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Located along the rugged coastal bluffs of Pacifica, Mori Point is home to 110 spectacular acres of coastal scrub, grassland, and riparian habitats, sweeping seaside panoramas, and abundant spring wildflower displays. The site is also a refuge for threatened California red-legged frogs and the most endangered land reptile in North America—the San Francisco garter snake.
A history of intensive recreation had taken a heavy toll on Mori Point prior to the National Park Service acquiring the site in 2004. A large network of informal trails crisscrossing the hillsides had eroded its soils and changed the natural flow of water into the wetlands below. Invasive plant species had permeated important grassland and wetland habitats.
In 2007, the Golden Gate National Parks Conservancy teamed up with the National Park Service to repair this past damage, restore critical habitat, and improve the overall trail system and the experiences of park visitors.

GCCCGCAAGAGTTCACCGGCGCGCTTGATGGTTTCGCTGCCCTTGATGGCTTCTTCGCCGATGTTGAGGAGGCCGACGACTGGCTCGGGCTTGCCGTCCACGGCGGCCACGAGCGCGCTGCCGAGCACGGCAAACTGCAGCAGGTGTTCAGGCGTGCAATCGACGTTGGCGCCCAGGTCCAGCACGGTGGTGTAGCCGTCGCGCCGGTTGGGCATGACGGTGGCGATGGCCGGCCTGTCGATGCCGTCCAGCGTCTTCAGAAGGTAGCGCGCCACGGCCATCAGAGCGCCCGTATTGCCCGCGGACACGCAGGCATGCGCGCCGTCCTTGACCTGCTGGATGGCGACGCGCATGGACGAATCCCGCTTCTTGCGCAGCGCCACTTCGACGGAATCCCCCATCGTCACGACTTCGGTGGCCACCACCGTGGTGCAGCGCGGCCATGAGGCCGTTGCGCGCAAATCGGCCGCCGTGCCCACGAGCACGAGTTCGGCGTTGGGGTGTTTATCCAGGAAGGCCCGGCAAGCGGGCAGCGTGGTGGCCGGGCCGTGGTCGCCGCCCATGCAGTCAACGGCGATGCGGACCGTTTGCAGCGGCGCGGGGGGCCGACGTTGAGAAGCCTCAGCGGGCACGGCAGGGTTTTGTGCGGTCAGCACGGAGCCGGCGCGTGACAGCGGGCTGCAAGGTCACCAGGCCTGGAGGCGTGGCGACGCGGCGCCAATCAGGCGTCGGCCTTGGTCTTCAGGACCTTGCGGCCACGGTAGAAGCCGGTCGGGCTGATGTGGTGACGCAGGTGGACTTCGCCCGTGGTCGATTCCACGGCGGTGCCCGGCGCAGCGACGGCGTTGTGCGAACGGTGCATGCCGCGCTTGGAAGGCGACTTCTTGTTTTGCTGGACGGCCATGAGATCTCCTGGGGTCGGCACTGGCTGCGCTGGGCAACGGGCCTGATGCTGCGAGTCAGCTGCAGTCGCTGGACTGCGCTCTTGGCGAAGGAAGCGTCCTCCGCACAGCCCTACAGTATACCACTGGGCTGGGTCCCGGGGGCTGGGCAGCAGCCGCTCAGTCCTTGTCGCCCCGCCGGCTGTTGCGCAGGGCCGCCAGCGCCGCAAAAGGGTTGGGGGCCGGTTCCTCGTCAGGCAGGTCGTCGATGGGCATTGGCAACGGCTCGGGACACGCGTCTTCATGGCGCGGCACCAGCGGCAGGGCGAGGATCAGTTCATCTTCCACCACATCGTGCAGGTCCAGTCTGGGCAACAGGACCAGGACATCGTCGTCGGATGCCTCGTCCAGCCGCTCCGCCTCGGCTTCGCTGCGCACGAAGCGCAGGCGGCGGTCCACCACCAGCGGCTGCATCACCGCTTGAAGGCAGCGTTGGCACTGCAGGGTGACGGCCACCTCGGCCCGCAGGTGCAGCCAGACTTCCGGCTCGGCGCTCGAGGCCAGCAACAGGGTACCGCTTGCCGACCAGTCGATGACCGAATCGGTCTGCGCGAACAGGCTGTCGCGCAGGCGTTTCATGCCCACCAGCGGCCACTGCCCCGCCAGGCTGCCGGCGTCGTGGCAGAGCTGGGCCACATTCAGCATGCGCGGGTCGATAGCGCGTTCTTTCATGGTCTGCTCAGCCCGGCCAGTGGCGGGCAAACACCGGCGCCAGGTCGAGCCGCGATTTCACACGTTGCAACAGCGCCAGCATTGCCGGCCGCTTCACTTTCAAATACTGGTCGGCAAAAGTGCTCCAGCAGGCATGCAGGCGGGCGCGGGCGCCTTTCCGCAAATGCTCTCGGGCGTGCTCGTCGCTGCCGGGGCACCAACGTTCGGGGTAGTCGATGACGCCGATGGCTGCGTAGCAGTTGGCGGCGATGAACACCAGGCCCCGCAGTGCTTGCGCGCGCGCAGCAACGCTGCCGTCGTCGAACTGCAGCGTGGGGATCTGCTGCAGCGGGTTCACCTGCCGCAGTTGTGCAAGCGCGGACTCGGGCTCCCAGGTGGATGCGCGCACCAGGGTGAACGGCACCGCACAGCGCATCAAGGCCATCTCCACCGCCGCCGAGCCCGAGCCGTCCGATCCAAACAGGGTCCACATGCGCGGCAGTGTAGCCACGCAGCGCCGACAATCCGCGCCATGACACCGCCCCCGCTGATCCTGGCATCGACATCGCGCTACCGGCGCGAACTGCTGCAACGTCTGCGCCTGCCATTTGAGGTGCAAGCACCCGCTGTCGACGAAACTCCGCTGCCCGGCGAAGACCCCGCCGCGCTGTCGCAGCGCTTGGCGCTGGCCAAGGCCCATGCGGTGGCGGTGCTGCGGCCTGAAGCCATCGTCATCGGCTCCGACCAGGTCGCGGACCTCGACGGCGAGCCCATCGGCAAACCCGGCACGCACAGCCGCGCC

Although the initial restoration is complete, the Conservancy’s Park Stewardship Program continues to engage thousands of students and community volunteers in Mori Point’s long-term care and protection.
Each year they plant thousands of native wetland and upland plants and remove countless invasive plants, monitor endangered species, and continue the restoration of this spectacular landscape. Learn more about how you can join the effort to restore Mori Point.
In addition to donations from thousands of individual community members, restoration at Mori Point has received support from the following: